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As with most of the other people of South Africa the Venda (VhaVenda) came from the Great Lakes of Central Africa. They first settled down in the Soutpansberg mountains. They built their first capital, D'zata, the ruins of which can still be seen today. Venda culture has an interesting mix of other cultures - it appears to have incorporated a variety of East African, Central African, Nguni, and Sotho characteristics. For example, the Venda forbid the consumption of pork, a prohibition that is common along the East African coast. They also practice male circumcision, which is common among many Sotho, but not among most Nguni people.
Trade, warfare and intermarriage with Tsonga, Lobedu, Zulu, Swazi and other people have also left their imprints on the Venda culture.The Venda were a protective people, many of whom still practiced polygamy and worshipped their families' ancestors.
The Venda culture is built on a vibrand mythical belief system,which is reflected in their artistic style. Water is an important theme to the Venda and there are many sacred sites within their region where the Venda conjure up their ancestral spirits. They believe zwidutwane, (water spirits), live at the bottom of waterfalls. These beings are only half-visible; they only have one eye, one leg, and one arm. One half can be seen in this world and the other half in the spirit world. The Venda would take offerings of food to them because the zwidutwane cannot grow things underwater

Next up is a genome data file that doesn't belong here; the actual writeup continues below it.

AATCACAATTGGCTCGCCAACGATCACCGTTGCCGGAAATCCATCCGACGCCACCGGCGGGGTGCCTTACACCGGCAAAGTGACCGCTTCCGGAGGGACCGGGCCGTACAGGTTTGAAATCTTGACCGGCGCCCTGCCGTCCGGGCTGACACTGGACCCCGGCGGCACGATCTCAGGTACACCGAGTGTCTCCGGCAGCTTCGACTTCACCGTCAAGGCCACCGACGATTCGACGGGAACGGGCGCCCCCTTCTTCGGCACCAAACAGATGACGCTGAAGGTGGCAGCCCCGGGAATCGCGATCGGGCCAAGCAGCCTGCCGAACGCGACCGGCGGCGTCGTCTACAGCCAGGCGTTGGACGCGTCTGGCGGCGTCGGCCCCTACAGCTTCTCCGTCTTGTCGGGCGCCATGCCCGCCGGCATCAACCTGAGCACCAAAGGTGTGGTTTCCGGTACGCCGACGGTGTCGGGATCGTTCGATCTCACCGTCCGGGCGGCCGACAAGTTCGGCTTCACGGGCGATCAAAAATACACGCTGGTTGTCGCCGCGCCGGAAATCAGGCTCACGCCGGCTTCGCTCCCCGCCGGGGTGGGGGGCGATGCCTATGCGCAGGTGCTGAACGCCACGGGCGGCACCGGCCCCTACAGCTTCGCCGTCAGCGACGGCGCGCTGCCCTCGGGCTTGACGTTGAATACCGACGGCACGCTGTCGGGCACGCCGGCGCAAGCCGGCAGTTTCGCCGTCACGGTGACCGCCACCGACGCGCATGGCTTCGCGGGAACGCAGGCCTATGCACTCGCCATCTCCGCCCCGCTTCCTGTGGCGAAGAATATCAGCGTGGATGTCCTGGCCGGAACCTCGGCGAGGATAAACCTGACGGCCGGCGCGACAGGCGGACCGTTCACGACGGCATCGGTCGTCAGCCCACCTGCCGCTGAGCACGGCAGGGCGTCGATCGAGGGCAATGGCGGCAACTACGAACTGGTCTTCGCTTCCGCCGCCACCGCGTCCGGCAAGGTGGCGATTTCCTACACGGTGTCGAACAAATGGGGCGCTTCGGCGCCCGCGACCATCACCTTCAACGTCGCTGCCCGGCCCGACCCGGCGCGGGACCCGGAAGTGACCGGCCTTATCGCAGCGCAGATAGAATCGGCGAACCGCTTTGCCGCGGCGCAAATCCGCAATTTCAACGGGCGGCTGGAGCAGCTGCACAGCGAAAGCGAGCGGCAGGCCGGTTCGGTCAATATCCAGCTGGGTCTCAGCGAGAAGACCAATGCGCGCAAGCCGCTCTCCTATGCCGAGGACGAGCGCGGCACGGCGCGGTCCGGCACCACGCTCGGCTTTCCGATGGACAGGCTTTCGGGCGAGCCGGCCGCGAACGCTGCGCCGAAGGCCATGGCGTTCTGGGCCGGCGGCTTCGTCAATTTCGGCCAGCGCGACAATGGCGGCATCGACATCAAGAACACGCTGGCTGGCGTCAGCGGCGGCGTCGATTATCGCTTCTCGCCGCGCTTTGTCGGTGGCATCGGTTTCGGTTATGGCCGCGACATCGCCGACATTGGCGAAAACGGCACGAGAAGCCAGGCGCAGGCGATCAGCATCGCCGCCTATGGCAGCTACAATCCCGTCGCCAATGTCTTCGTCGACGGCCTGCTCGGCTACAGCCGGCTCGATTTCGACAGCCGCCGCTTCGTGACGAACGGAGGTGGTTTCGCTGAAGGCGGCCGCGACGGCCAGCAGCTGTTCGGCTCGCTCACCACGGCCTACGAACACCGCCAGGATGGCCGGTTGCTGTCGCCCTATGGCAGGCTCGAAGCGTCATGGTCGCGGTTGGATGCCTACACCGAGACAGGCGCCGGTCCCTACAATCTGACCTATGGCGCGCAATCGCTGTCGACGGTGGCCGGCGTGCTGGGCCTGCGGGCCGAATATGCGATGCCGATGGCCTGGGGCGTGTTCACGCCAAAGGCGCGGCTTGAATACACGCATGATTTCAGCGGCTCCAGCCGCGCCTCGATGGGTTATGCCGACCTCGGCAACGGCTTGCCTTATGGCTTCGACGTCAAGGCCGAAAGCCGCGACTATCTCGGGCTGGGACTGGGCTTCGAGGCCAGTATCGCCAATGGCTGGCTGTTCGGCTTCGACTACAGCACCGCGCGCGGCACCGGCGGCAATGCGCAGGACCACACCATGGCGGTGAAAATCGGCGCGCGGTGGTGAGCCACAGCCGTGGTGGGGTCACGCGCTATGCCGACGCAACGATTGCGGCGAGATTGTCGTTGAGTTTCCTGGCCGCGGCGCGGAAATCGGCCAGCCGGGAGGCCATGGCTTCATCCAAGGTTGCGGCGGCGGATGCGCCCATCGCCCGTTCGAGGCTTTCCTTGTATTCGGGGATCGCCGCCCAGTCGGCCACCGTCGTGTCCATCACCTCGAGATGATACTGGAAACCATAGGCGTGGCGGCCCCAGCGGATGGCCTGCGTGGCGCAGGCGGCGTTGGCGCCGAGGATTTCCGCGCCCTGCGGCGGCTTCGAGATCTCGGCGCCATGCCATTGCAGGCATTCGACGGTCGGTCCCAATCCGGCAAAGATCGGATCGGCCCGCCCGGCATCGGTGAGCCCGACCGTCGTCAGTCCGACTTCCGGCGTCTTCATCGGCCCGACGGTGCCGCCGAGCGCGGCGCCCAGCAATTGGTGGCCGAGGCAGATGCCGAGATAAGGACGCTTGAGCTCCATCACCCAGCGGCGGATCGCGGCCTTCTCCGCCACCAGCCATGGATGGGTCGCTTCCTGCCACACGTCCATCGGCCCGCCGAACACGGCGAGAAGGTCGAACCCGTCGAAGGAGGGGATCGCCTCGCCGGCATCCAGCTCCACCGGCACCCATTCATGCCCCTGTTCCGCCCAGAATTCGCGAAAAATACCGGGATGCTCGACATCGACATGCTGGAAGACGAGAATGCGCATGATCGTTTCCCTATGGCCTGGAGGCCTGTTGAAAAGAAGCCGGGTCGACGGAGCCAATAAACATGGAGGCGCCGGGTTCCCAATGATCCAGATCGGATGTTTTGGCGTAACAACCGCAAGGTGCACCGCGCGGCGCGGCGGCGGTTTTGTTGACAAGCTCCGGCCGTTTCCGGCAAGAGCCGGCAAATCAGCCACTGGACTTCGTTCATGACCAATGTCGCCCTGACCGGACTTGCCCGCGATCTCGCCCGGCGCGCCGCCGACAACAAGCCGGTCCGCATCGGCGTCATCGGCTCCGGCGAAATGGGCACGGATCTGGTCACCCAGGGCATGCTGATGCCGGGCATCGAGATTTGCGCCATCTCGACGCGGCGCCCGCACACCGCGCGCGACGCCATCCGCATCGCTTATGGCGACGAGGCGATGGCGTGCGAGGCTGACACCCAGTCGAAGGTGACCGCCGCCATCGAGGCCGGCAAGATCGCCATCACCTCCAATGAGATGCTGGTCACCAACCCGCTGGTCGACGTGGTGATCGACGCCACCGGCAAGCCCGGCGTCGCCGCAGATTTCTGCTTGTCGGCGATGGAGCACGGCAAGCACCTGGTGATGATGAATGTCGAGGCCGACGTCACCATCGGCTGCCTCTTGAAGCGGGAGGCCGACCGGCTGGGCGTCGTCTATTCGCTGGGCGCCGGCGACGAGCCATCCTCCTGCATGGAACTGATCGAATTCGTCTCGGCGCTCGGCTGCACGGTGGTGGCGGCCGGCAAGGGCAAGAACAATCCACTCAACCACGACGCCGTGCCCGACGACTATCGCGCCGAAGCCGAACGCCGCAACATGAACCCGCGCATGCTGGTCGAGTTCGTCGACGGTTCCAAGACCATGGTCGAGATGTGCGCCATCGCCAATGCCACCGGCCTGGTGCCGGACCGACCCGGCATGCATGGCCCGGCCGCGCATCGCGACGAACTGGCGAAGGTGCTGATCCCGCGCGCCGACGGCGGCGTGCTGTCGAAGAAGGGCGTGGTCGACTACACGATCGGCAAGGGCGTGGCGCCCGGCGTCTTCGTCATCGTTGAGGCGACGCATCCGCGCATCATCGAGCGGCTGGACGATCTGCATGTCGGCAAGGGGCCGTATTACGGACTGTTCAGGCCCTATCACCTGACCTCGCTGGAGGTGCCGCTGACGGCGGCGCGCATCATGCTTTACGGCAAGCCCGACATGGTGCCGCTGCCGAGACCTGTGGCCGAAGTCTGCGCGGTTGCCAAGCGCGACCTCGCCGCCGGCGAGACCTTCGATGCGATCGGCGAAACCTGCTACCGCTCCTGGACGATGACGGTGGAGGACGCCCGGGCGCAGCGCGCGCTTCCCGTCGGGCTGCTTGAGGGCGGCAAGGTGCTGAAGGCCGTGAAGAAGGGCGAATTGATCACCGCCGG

One of the is Lake Fundudzi. Suspicion surrounds the lake, which is fed by the Mutale River yet does not appear to have an outlet. It is also said that you can sometimes hear the Tshikona song although no one appears to be there. The Venda people have a very special relationship with Crocodiles. The area where they live is filled with these dangerous reptiles. The Venda believe that the brain of the Crocodile is very poisonous, therefore they are given right of way by the Venda who do not even hunt them for food.
There are some interesting aspects of the Vhavenda culture which really set it apart from the other ethnic groups. The King , for one, in Venda traditions, is seen as a living ancestor and of which guarantees him devotion and respect. The regards for women is another interesting on. Though ruled by kings, women are encouraged to occupy senior positions in society. One other is that they keep cattle and associate having a lot oof livestock to wealth, power and prominence.
But perhaps what truly distinguishes the Vhavenda from other groups is the role of art in their community. Artists are beleived to be called by the spirit world through unusual dream and visions to fulfill their destinies, giving their work supernatural energy.
Here are some of the basic words of the Tshivenda language;
Good morning - Ndi matsheloni
Afternoon - Ndi masiari
I love you - Ndi a ni funa